Just Taxes Blog by ITEP

A 2017 Tax Provision Could Have Restrained Trump’s Tax Dodging, But Congress Just Weakened It

A 2017 Tax Provision Could Have Restrained Trump’s Tax Dodging, But Congress Just Weakened It

September 29, 2020

Steve Wamhoff
Steve Wamhoff
Director of Federal Tax Policy

President Trump and Republicans in Congress passed up almost every opportunity to shut down special tax breaks and loopholes for real estate investors when they enacted their 2017 tax law. They did, however, include some welcome provisions to limit how business owners use losses to avoid taxes, and these provisions could potentially limit the sort of tax dodging perfected by Trump. Unfortunately, Congress temporarily reversed these limits with some provisions tucked into the CARES Act that was enacted in March, and this may help Trump and others like him to continue avoiding taxes.

The 2017 tax law is mostly a giveaway to wealthy Americans and foreign investors, but it does contain a handful of provisions that raise revenue to offset some (a small fraction) of the tax cuts provided in the law. Under the budget procedures Congress had set up to pass the bill, the overall cost could not exceed $1.5 trillion over 10 years, and the law’s drafters included some revenue-raising provisions to stay within this limit.

Two of those revenue-raising provisions limit how business losses are reported.

The first provision applies to all types of businesses. It bars them from carrying losses back to offset income in previous years (the former rule allowed taxpayers to carry losses back two prior years) and bars businesses from using losses to offset more than 80 percent of their income in any given year.

The second provision, which is probably much more relevant to Trump, imposes an additional limit on the owners of pass-through businesses who want to report losses. A pass-through is a business whose profits are reported on the personal income tax returns of its owners and is not subject to the corporate income tax. Most, if not all, of the companies through which Trump conducts business are probably pass-through entities.

This part of the 2017 law bars taxpayers from using pass-through business losses to offset more than $250,000 of non-business income, or more than $500,000 of non-business income in the case of a married couple. If Trump were subject to this provision, it could limit the use of losses that is central to his tax avoidance. Trump will likely have non-business income exceeding $500,000 annually in the future.

As an ITEP blog post from earlier this year explains, this part of the 2017 tax law is surprisingly sensible because the business losses reported by the rich often exist only on paper. And that certainly seems true in Trump’s case. Business owners claim losses whenever their expenses exceed their revenue, but what counts as a business expense? Trump has deducted large “consulting fees” paid to family members, as well as seemingly personal expenses like the use of his private plane and his hair styling, as business expenses.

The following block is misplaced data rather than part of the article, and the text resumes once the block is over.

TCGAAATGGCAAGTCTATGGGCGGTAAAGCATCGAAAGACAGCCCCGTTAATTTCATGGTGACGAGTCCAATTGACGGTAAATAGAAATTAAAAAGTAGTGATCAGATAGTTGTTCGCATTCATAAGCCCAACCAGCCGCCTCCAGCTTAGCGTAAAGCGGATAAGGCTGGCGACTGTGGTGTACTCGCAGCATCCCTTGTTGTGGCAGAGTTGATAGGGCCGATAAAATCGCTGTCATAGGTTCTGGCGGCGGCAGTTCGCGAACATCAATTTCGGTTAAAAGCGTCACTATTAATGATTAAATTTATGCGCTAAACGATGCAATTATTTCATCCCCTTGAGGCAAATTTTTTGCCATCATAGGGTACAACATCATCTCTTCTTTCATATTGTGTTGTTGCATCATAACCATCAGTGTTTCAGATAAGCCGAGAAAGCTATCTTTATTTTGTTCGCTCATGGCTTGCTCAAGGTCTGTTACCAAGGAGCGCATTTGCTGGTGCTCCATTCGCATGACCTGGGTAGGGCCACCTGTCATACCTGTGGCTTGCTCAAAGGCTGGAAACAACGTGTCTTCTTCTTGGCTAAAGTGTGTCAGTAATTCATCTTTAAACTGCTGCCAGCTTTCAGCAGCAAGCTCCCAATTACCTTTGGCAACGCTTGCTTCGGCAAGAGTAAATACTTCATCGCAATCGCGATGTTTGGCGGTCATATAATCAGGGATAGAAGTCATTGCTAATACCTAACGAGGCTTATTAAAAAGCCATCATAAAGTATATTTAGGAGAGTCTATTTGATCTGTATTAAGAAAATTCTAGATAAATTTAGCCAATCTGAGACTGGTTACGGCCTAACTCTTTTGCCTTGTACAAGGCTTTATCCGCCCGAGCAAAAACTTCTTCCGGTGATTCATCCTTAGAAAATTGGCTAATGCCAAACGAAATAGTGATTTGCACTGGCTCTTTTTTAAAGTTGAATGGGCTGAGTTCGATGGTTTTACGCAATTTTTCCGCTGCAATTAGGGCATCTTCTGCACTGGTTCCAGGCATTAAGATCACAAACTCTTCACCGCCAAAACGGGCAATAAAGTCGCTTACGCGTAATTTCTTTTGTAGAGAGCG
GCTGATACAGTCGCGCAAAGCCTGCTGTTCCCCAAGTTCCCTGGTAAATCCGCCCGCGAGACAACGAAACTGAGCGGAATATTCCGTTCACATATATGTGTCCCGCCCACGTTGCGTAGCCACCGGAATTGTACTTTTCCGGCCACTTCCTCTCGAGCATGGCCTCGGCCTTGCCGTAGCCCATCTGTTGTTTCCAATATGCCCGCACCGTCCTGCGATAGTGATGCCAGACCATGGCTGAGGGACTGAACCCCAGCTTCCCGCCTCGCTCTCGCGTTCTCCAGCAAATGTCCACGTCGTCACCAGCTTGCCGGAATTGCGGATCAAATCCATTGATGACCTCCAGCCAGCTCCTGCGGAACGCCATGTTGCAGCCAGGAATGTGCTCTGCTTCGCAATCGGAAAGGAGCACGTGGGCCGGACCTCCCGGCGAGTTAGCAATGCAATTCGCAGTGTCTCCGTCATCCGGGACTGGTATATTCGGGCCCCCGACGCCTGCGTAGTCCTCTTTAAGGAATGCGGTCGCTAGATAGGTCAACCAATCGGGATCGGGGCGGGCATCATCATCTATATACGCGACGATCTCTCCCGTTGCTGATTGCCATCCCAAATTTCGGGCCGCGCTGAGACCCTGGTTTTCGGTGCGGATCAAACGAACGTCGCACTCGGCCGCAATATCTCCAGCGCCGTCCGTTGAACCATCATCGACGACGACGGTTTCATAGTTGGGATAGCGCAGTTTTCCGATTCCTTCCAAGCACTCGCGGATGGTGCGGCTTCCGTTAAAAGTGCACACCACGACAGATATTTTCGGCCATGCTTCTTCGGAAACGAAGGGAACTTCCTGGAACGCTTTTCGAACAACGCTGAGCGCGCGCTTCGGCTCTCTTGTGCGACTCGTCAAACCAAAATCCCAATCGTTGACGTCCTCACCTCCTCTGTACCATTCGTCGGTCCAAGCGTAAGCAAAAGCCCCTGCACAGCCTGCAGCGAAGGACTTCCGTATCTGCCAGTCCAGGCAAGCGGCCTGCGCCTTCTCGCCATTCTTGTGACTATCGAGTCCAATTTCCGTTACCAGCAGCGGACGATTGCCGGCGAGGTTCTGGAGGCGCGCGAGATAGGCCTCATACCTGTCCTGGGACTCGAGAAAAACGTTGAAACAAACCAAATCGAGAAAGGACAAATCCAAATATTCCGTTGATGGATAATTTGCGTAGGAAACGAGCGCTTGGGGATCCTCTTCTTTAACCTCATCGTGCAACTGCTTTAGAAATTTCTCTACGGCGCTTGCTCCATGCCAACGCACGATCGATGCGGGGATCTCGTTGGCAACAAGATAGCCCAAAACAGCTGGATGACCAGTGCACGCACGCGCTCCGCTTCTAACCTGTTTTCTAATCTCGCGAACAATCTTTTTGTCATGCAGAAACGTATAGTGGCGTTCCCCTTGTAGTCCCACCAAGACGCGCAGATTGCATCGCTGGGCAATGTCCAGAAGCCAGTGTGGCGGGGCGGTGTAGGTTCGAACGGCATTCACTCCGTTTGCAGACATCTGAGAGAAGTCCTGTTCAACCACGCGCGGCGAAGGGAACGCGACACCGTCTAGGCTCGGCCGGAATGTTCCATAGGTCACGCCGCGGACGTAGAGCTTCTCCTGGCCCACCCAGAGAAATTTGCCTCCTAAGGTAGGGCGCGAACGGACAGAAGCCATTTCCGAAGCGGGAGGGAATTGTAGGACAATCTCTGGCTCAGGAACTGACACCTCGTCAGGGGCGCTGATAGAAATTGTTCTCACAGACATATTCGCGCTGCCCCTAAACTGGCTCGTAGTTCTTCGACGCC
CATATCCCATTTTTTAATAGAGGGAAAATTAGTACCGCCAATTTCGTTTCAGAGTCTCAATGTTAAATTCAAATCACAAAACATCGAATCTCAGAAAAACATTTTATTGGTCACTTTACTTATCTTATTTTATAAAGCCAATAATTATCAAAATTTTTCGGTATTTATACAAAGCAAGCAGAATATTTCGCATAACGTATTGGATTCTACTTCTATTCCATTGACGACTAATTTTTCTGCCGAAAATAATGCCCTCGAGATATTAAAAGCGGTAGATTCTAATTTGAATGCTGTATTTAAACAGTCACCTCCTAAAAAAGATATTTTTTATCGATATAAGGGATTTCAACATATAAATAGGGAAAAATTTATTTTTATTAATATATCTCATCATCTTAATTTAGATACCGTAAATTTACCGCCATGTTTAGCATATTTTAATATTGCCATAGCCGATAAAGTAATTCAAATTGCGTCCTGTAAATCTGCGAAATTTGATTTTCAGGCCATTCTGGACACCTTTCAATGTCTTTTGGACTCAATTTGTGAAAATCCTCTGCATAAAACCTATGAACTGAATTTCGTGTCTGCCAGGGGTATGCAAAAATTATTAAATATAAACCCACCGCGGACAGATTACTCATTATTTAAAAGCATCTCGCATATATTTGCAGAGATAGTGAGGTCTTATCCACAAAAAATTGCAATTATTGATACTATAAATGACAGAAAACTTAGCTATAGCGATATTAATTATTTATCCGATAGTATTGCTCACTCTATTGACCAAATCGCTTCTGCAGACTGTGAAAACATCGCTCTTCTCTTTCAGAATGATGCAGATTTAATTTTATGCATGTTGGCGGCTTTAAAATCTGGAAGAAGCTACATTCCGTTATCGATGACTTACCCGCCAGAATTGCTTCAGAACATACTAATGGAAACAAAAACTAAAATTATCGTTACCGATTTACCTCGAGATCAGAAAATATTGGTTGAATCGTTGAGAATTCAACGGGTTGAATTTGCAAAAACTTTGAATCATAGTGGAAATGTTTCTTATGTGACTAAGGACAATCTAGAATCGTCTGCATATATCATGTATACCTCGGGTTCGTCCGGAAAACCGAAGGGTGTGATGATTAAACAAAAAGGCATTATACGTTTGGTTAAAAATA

Tax rules on these types of expenses can be hazy. These deductions may be legal, which is an indictment of the tax code, or they may be illegal, which is an indictment of Congress’s decision to underfund the IRS and make it nearly impossible to enforce the rules.

There are other ways that losses can exist purely on paper. For example, owners of rental property can claim deductions for depreciation, which is premised on the idea that the property loses its value over time, even though the property is actually appreciating.

There are plenty of reasons to restrict the ways in which wealthy individuals report business losses, and the 2017 law surprisingly did something sensible on this front. But Congress rolled these reforms back, at least temporarily, earlier this year.

When drafting the CARES Act to address COVID-19 and the recession, lawmakers inexplicably inserted language to suspend these limits not only in 2020 but also retroactively for 2019 and 2018. This gives well-off business owners the ability to use their losses to wipe out their income not just this year but also during the previous two years, meaning they can file amended returns for 2018 and 2019 and receive refunds from the IRS.

The retroactive change seems particularly unwarranted given that any business losses in years before 2020 clearly have nothing to do with the COVID-19 crisis. (As ITEP has explained, the rules for losses put in place by the CARES Act are even more generous than what existed before the 2017 law was enacted.)

While the CARES Act provides much needed relief, undoing the loss limits for wealthy business owners was entirely unnecessary and unhelpful. Waiving the passthrough loss limit is especially egregious because it only helps those with other types of income exceeding $250,000 or $500,000. Congress’s official revenue estimators, the Joint Committee on Taxation, found that 82 percent of the benefits would go to those with incomes exceeding $1 million in 2020.

Congress can change course again. The HEROES Act, which is the most recent legislation passed by House Democrats to respond to COVID-19, would restore the loss limits that were enacted in the 2017 law. The debate over that part of the HEROES Act may have seemed arcane but it may turn out to be central to stopping the type of tax avoidance that Donald Trump has made famous.